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Analysis Of Happy Like God By Jane Kenyon

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Suppose I started this off automatically with a clear definition over what happiness really is. It would result in a highly unlikely answer simply because everyone’s perspective on happiness would be different and could not be accounted to be true for everyone. According to Jane Kenyon’s poem, Simon Critchley’s critique, Douglas Preston’s encounter with the famous religious and political figure Dalai Lama, and Mihaly Csikzentmihalyi’s theory, each hold a different view on what happiness really means and why it is such a concern to people.
Jane Kenyon in her poem Happiness published in Poetry magazine (February 1995), writes, “There’s just no accounting for happiness, or the way it turns up like a prodigal who comes back to the dust at your
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In “Happy like God”, New York Times, May 25 2009 he writes, “However frenetic our environment, such a feeling of existence can be achieved and as long as this state lasts we are self-sufficient like God.” Critchley is stating in his point of view that happiness is living in the moment and a feeling of existence and losing track of time. When he refers to being “self-sufficient like God” he means to be like God is to be without time and not worry about the troubles we hold and suggests to experience calmness instead. This is supported when Critchley writes, “I think that happiness is the feeling of existence, this sentiment of momentary self-sufficiency that is bound up with the experience of time.” Critchley quotes the philosopher Ludwig Wittgenstein in Tractatus that “The eternal life is given to those who live in the present.” As well as quoting poet Walt Whitman in Leaves Of Grass, “Happiness is not in another place, but in this place…not for another hour.. but this hour.” Considering these two quotations they both suggest that one can truly live an “eternal life” if one focuses on where they are at right now and focuses solely on the present and not worry about the future in the sense that time should be lived in the moment. Critchley is really praising the virtues of the solitary person’s happiness in his…show more content…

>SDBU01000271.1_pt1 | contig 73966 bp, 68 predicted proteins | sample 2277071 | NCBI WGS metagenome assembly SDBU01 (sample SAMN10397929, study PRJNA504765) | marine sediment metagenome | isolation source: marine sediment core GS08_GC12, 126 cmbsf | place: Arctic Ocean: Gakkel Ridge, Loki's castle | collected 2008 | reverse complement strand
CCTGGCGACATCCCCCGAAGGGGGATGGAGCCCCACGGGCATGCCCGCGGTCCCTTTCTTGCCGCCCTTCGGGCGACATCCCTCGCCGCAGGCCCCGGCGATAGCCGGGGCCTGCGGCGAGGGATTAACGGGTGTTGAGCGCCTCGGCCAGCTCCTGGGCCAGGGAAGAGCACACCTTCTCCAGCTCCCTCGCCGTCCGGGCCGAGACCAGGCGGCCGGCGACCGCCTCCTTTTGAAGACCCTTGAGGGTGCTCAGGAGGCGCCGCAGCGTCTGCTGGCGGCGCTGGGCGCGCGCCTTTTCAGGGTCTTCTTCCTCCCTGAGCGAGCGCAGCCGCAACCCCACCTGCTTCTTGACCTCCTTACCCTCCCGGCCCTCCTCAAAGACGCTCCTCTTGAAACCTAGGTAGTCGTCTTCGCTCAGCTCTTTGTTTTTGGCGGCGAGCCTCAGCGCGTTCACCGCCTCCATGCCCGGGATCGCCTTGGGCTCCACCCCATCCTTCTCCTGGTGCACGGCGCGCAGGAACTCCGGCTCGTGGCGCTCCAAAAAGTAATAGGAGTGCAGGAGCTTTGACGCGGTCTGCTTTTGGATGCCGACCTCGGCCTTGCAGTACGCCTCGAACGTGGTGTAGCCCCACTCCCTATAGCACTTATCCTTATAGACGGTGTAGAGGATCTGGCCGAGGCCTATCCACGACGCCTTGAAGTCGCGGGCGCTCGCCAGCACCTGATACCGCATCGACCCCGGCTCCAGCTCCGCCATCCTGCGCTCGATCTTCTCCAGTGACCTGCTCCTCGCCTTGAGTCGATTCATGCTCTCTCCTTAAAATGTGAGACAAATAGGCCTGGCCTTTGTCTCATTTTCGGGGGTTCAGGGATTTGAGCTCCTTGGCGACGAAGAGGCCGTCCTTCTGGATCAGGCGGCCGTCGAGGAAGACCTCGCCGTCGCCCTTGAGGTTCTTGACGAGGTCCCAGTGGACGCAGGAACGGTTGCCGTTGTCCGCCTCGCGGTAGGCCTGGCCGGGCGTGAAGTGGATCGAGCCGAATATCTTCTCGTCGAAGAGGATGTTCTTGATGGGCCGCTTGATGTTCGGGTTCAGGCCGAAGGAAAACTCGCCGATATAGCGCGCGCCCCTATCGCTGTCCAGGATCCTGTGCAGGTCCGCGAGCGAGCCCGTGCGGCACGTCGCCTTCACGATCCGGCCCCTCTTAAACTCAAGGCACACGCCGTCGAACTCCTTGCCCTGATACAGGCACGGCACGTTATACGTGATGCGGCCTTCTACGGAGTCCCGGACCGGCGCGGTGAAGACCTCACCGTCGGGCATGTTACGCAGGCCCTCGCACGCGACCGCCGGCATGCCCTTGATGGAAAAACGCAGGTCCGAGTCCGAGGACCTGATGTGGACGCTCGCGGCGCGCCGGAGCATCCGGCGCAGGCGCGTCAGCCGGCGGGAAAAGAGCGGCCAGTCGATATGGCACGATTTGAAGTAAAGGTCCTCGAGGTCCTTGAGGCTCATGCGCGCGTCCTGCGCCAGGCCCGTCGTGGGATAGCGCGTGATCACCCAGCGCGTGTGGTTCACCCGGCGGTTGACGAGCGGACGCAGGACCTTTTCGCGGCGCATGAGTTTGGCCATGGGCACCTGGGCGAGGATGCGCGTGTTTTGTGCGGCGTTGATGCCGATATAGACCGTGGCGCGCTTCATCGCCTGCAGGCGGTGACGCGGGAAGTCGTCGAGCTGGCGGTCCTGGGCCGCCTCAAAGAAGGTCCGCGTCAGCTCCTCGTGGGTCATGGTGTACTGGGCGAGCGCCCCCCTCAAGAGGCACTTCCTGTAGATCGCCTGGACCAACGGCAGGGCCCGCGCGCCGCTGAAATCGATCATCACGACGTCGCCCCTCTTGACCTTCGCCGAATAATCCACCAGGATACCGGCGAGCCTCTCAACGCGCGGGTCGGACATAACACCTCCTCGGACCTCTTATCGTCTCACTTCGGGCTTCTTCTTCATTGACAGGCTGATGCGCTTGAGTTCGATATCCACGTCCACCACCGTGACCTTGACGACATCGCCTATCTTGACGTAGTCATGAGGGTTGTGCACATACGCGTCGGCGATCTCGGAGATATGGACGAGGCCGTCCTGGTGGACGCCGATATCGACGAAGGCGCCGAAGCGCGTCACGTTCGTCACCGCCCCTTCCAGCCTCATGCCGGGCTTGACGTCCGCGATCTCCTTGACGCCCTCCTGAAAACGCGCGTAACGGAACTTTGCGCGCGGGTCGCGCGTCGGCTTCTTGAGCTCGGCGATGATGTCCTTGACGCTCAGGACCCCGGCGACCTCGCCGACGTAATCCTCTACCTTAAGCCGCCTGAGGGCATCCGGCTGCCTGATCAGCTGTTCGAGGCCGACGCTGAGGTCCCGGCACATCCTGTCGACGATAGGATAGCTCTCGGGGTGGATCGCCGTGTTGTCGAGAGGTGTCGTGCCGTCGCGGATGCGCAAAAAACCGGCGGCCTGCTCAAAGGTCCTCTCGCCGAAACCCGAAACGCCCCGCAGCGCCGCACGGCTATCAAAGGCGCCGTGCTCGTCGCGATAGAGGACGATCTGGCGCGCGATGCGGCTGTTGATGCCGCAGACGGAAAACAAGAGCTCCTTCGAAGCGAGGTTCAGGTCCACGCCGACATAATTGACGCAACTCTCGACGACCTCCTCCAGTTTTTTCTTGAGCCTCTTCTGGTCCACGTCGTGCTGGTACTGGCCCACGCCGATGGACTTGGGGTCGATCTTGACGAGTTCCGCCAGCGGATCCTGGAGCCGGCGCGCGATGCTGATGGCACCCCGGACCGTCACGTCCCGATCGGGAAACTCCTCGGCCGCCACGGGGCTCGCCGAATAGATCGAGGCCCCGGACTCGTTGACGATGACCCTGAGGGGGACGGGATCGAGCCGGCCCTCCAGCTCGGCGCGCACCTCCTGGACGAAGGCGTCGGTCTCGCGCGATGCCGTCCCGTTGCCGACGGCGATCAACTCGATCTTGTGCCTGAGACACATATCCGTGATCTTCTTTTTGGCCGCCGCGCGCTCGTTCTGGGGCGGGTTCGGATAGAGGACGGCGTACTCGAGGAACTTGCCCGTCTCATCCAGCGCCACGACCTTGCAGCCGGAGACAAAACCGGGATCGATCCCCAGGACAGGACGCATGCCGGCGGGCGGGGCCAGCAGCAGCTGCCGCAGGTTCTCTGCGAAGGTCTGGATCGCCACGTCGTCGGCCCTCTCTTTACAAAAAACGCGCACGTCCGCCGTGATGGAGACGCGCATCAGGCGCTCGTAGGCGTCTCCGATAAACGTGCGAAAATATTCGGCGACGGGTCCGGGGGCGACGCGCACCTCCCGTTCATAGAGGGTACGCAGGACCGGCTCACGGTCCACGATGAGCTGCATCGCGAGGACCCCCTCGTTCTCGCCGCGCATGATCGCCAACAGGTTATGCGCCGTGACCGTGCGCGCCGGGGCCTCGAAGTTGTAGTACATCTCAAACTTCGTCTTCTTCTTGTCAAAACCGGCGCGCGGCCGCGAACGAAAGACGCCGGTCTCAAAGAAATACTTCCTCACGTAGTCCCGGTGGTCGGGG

Csikszentmihalyi is a social scientist who came up with the theory that consisted of a flow chart that acts as a “magnet” for learning by developing new levels of challenges and skills that helps with personal growth. Mihaly Csikszentmihalyi became interested in the search for what kept people happy even after the World War when he was growing up and came up with this theory of flow. He writes that flow is whenever one gets involved in something so deeply that nothing else seems to matter that one loses track of time. It isn’t until after being so in tune to what we’re doing that one realizes they were happy in that point of time. For example, Csikszentmihalyi says, “ When we are in flow, we are not happy, because to experience happiness we must focus on our inner states, and that would take away attention from the task at hand.” Messing up the “flow” would mean if one were to stop during a basketball game while being in “flow” one would be distracted and could even mess up during the game by being out of tune. “One can be happy without experiencing flow” is also something he adds on to this idea and he states and explains that it isn’t until after the task is completed we can look back at what happened and be happy for the experience on what has happened. Some of the sources to happiness listed would be playing a musical piece, tennis, chess, weaving
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